the PACT services transition beyond exit, the new IT contracts procured and the SME
By adopting a bottom up approach the benefits assurance team were able to establish
credible cost and benefit models to feed into the business case, including supporting
Rob Sweby, benefit analytical assurance manager, promotes quality analysis within the
organisation by following the good practice described in the ‘Aqua Book’4
. All business
cases developed within the organisation are required to include an analytical assurance
statement to ensure the analysis is sufficient to inform the decisions it supports. This is
done by applying the principles of RIGOUR (see Figure 1).
HM Treasury (2015) The Aqua Book: guidance on producing quality analysis for government
Suzanne Richards (bottom left) and the DVLA Benefits Assurance Team
Through working with the business areas, sources of uncertainty within programmes
and constituent projects can be more effectively identified. A confidence level of low,
medium or high is assigned to all benefits as they are forecast. These uncertainties are
then tracked and managed throughout delivery.
Owning and delivering benefits
The benefits assurance team encourages business areas/projects to take ownership and
commit to identifying benefits and their realisation.
Business change managers ensure effective engagement from the agency. They have a
key responsibility for profiling the benefits, including metrics assumptions and
forecasts, and providing a view on risks and benefits in readiness reporting.
Establishing ownership for the benefits within the PACT initiative was essential. Whilst
work stream leads are the delivery mechanism for the project, the vast majority of
benefits will impact ITD budgets. Therefore ownership resides with the chief technology
officer with capability leads expected to take ownership as the new IT service delivery
model is embedded into business as usual.
The benefits team emphasise the importance of tracking, monitoring and reporting on
benefits to understand whether the desired outcome is achieved.
Cherrie John, benefits assurance manager support, is responsible for collating a monthly
benefits scorecard which includes aggregated management information from across all
business areas. Cherrie describes how ‘the benefits assurance team discuss variances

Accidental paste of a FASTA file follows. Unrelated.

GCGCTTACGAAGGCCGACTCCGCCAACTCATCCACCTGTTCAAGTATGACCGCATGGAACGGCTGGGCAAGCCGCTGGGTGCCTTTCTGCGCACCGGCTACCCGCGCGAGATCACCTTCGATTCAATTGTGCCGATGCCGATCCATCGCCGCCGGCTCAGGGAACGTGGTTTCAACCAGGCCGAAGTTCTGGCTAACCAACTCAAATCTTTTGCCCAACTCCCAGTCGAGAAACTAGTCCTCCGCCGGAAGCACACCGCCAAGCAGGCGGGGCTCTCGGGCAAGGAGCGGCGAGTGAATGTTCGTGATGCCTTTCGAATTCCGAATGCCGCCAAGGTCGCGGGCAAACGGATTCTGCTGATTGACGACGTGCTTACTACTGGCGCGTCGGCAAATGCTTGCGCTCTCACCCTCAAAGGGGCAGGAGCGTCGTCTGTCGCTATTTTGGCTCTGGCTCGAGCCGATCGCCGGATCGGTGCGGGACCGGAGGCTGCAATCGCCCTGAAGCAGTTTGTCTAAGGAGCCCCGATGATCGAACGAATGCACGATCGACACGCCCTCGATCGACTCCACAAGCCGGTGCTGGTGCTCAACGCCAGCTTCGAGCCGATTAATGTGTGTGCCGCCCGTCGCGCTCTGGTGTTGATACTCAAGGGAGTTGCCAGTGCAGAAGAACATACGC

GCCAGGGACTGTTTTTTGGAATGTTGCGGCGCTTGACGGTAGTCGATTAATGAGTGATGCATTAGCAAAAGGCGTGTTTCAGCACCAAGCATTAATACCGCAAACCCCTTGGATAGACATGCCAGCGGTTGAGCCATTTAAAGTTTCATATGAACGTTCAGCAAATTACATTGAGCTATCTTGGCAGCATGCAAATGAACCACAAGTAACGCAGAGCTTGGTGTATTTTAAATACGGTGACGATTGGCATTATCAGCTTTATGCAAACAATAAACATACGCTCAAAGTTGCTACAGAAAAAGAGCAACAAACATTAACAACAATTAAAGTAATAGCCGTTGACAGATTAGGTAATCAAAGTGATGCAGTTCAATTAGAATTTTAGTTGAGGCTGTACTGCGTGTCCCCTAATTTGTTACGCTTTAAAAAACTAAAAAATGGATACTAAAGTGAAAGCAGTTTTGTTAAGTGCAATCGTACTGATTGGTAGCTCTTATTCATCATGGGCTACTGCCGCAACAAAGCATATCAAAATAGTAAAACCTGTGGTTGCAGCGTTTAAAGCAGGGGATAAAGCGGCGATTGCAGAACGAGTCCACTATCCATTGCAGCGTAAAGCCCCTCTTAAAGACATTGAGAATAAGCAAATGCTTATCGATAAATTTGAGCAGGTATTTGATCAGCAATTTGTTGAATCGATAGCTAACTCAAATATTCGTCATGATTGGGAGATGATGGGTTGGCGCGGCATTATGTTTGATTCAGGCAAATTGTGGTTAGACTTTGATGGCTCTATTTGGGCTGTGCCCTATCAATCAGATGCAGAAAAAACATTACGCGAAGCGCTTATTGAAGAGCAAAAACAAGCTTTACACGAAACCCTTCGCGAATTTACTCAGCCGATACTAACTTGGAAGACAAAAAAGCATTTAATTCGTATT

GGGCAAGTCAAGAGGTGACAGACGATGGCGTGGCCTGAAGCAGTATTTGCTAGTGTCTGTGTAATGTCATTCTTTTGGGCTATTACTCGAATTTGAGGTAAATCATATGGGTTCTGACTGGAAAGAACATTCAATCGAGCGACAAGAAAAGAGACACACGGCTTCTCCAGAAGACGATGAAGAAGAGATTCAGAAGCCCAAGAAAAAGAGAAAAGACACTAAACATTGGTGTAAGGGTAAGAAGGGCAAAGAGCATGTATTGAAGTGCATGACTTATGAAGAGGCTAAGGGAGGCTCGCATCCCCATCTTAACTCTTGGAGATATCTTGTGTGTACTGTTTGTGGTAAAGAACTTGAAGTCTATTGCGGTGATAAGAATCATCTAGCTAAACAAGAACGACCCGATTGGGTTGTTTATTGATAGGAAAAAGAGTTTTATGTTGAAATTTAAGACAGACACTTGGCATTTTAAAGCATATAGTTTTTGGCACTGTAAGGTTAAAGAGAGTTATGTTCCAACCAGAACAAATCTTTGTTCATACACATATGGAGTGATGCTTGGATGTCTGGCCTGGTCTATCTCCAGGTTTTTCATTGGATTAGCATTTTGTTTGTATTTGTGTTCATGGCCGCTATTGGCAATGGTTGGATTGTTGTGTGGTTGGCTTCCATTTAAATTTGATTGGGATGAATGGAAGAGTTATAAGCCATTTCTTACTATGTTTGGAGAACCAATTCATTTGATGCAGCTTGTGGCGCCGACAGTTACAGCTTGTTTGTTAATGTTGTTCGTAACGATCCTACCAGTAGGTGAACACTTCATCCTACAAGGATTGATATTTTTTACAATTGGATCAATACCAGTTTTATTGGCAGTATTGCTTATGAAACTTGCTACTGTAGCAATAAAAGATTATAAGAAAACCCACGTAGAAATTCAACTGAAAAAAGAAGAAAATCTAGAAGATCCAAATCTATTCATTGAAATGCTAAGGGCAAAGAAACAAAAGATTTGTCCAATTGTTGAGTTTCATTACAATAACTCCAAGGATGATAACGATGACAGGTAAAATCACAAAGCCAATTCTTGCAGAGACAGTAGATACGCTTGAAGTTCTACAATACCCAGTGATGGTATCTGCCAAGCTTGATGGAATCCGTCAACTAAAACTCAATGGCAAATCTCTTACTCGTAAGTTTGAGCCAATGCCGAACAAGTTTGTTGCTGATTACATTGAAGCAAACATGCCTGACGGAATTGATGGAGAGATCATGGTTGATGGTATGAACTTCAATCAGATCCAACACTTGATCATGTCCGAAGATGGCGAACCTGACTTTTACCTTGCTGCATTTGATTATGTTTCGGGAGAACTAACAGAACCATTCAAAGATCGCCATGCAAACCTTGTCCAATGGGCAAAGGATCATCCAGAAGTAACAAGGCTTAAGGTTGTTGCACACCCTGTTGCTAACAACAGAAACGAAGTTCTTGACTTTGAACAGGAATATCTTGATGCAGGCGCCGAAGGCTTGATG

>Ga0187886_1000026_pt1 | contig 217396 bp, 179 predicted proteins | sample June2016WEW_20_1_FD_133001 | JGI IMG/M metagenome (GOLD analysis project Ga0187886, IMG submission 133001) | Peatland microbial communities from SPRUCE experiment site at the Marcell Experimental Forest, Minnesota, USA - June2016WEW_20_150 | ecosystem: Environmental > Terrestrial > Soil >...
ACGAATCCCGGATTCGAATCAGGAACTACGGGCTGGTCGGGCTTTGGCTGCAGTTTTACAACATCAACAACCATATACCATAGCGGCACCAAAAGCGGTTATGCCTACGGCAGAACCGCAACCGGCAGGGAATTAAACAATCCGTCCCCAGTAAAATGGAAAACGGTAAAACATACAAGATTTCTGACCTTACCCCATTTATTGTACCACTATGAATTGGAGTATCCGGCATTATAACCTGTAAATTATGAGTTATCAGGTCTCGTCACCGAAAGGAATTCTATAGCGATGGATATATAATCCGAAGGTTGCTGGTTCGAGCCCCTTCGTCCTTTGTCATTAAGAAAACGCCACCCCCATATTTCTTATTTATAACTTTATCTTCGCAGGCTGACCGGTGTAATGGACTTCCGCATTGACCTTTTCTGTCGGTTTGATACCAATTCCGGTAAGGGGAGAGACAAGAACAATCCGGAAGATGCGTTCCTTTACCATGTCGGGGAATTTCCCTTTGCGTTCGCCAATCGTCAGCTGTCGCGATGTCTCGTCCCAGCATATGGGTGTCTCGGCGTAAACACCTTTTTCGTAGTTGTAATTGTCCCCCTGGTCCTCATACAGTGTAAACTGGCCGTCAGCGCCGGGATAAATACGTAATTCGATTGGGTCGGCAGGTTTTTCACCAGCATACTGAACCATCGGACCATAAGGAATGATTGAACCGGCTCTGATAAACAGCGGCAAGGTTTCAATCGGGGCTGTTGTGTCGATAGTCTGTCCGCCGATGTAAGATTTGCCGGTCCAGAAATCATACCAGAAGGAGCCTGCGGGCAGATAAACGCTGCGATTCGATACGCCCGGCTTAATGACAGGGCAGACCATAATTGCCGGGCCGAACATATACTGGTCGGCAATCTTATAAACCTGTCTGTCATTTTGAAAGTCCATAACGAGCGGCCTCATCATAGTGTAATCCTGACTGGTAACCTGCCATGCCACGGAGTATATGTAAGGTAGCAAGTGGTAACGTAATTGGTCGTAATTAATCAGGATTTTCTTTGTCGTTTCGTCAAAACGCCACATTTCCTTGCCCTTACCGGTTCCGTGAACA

with business areas and the scorecard is reported up to the executive team, providing
key information to enable the proactive management of benefits across the portfolio’.
Figure 1: RIGOUR in analytical assurance
Another fundamental process which has been put in place by the benefits assurance
team are robust reviews after the programme/project has been implemented. Thus
benefits are managed throughout the lifecycle of the programme – from discovery to
post implementation review (see Figure 2). Post Implementation Reviews are fed into the
Benefits Management Framework, supporting continuous improvement within the
The PACT Exit Outline Business Case Investment was approved in March 2015.
Subsequently the PACT contract came to an end on 12 September 2015. DVLA became
the first government department to exit such a large outsourced contract with a single
supplier, taking on sole commercial responsibility and bringing IT in-house.
Critical to achieving this was effective and ongoing engagement – ensuring people felt
involved in the change process.
Whilst the project has been a success and cost reductions and increased efficiency are
already starting to be achieved, the real benefits are yet to come. The new operation
model provides a ‘platform for the future’ allowing IT enabled transformation of the
organisation. It allows DVLA to become a truly modern, agile organisation, empowered
to improve services to users quickly and cost-effectively5
As DVLA continues on its road to transformation, benefits will be the driver of change.
Figure 2: Managing Benefits across the Lifecycle
Benefits should be clearly identified, defined and measurable.
Before any change is undertaken it should be clear as to what the benefits are
and whether they justify the expense and effort required for their delivery;
Benefits need to linked to strategic objectives;
Business areas/projects take ownership and are committed to identifying benefits
and their realisation;
Assumptions should undergo appropriate analytical assurance;
Benefits must be tracked and recorded and properly recognised.
The contents of this document have been prepared by the APM Benefits Management SIG and do not necessarily
represent the views of APM.